General Election 2019 and the role of social media

As the UK gears up for an election on 12th December, there is no doubt you will have noticed that your social media accounts are being flooded with screenshots of political tweets alongside other posts, ads and conversations. Social media is now a BIG media platform for the political parties and politicians and it is no surprise when you consider the two together.

The relationship between politics and social media

Social media was conceived and created to connect people together. Over time, this has evolved so you aren’t just connecting with your friends and family but also connecting with people and brands via common interests, causes and conversations.

Which means that very quickly social media and politics have now begun to co-exist; political conversations are triggered and opinions are shared and discussed on social media.

And when you look at the number of people on social…

There are now a staggering 3.48 billion social media users. And while not all of these users are eligible to vote in a UK election, the interconnected world of social media means that political opinions spread like wildfire. 

After all, politics is a passionate subject indeed and social media is ably placed to facilitate the rapid spread of shared passion to many other followers.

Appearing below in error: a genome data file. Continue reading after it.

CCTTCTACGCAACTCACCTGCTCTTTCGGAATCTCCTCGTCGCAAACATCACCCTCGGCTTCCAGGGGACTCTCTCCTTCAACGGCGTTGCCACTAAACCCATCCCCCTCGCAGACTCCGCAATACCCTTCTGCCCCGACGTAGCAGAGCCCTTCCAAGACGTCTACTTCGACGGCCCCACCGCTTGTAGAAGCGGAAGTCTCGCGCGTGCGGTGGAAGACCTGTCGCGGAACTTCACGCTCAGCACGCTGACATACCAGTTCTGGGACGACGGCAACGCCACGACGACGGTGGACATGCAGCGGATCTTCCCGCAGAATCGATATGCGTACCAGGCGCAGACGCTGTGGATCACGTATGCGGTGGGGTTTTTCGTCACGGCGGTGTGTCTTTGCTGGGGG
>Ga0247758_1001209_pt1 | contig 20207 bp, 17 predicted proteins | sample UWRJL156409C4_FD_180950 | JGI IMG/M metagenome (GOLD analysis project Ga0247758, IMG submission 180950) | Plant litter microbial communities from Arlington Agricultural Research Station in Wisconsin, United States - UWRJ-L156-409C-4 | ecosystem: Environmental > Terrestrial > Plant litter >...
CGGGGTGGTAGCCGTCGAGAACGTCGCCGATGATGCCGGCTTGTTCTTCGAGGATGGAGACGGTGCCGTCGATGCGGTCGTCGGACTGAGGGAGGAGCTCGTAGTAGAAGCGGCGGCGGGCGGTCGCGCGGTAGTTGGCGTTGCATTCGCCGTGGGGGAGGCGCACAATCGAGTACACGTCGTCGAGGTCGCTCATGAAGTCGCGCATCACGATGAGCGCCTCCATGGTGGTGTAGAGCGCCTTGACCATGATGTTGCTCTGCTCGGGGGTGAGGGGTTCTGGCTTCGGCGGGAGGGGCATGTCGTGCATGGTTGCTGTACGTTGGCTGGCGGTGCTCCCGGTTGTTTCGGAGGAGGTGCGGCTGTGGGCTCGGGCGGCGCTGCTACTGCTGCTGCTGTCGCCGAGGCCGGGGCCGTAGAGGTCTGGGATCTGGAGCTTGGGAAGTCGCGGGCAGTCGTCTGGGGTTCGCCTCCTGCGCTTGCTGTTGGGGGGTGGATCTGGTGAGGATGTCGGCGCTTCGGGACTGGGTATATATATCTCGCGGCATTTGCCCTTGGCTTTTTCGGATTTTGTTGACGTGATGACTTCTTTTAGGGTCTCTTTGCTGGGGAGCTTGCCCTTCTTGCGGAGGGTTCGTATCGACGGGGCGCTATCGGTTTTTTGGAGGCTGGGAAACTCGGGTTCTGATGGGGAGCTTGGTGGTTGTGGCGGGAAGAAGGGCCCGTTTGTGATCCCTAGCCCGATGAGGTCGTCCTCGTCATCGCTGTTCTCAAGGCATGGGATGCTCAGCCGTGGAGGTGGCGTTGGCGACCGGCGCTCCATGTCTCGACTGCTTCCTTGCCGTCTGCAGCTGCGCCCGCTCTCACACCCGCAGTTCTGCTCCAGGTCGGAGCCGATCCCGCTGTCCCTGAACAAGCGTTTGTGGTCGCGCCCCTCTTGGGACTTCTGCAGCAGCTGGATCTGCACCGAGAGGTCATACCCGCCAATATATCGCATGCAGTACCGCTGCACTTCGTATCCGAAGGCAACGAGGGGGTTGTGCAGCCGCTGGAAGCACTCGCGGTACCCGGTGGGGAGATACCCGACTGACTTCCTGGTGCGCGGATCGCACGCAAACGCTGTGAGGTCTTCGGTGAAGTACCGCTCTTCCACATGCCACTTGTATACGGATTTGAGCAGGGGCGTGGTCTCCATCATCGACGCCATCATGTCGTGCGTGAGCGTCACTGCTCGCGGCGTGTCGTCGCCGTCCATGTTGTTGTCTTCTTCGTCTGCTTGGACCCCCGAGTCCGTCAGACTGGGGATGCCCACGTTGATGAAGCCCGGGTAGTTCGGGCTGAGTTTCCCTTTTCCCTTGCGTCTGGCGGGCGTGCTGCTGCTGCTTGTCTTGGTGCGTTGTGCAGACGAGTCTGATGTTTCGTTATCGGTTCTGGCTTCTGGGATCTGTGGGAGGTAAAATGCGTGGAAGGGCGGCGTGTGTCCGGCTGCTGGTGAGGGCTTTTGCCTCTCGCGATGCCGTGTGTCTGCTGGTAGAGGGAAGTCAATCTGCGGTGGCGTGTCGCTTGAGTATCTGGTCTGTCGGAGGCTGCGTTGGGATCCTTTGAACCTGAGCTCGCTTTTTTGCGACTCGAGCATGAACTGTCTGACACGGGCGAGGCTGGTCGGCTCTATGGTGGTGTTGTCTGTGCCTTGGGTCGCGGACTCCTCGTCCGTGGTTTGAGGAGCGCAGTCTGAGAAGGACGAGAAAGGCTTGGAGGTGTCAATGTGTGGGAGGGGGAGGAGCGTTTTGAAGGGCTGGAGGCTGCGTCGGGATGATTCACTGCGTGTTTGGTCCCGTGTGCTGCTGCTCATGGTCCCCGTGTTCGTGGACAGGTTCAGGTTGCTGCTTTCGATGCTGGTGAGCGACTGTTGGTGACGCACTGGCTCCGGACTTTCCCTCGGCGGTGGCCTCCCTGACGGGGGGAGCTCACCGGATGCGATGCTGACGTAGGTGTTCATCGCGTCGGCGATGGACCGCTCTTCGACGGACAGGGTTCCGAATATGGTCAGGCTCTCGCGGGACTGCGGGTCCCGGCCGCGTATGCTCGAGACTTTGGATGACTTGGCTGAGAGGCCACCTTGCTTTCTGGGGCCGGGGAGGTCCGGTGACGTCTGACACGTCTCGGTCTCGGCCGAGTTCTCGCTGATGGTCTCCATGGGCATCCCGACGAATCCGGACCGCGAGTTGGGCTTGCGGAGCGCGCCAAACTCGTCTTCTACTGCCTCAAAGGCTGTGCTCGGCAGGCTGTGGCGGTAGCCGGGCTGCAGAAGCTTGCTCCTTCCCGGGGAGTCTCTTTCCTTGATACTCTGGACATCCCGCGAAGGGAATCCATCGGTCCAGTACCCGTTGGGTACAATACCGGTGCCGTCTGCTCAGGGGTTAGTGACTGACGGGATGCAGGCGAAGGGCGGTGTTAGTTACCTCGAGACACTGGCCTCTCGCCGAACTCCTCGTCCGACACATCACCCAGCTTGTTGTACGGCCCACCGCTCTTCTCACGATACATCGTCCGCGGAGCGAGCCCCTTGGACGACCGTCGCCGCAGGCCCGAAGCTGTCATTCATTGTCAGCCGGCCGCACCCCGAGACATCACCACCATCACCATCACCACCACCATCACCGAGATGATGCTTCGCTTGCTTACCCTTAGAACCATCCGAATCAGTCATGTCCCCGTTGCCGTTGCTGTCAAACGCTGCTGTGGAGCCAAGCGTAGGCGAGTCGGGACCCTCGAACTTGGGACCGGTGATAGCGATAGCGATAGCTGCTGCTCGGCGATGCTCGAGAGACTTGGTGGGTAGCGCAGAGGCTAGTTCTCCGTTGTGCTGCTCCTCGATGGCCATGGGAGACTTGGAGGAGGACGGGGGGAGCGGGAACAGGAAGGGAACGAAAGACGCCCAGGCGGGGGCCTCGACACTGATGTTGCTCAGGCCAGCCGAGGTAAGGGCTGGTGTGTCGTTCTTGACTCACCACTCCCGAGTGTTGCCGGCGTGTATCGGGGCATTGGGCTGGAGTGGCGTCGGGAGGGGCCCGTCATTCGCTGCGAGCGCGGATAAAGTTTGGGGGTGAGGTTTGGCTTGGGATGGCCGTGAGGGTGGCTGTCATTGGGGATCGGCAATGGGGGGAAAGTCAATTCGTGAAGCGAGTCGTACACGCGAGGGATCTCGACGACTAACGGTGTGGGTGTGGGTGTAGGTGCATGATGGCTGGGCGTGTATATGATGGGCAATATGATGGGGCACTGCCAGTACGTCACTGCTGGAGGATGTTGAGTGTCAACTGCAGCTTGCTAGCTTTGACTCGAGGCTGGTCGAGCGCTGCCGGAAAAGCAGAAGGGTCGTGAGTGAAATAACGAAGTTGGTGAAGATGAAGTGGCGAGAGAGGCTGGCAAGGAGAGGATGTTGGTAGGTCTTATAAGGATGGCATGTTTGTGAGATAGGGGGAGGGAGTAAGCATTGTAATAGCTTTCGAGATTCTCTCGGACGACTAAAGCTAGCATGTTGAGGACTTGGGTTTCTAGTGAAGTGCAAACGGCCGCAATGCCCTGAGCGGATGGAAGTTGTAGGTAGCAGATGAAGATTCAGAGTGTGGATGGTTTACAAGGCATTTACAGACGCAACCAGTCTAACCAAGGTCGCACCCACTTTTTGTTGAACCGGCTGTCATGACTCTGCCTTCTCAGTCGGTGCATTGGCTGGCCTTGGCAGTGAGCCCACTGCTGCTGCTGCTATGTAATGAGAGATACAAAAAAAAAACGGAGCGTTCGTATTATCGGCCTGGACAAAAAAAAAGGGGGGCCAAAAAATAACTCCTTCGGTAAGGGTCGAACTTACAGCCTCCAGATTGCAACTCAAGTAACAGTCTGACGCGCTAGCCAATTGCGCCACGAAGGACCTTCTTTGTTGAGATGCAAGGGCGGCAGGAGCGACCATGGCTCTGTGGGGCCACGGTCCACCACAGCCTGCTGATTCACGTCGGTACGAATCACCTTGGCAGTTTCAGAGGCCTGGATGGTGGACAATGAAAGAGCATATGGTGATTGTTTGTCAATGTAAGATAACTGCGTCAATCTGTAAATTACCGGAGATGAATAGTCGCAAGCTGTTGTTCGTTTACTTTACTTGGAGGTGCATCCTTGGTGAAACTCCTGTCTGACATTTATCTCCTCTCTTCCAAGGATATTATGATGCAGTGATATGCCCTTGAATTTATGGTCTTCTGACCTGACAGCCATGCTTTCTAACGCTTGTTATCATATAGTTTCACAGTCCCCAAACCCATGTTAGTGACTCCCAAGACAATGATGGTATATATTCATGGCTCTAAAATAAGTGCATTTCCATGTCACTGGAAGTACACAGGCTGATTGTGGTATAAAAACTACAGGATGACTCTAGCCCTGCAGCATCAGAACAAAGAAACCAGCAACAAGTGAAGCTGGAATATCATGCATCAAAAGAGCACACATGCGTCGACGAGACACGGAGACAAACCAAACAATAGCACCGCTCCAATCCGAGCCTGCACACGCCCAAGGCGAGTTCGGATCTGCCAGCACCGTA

And it’s happening NOW!

Social media delivers real-time views to the wider world vs times past. Look back 20 years and candidate speeches that were televised might be discussed at work and in the newspaper the next day. 

But in today’s world of social media, people are reacting and sharing to thousands of people within minutes (seconds even!) as the live speeches are made.

What does this mean for the political parties?

Whilst we as voters are busy discussing points made, this real-time, evolving conversation provides Party policymakers and key political advisers an idea of how their message is being received. By employing social listening, political parties are able to adapt their campaigns within hours instead of weeks or months.

But everything they post on social media needs to be considered and fact-checked several times before it goes live. One small mistake can quickly become viral.

And don’t forget that personalised contact

With very focused social media advertising options available on some platforms for political advertising, parties can now take advantage of speaking to the exact audience they are trying to reach with a targeted message based on who they are and where they are. (Though social media giants and internet companies are under growing pressure to curb the spread of misinformation around political campaign – for instance, Twitter has now banned all political advertising globally).

Our final word

So it’s no surprise then that the two – politics and social media – are so entwined as they both ladder back to real-world and often real-time conversations and community.

But our true final word is that, on 12th December, make sure you go out and VOTE!

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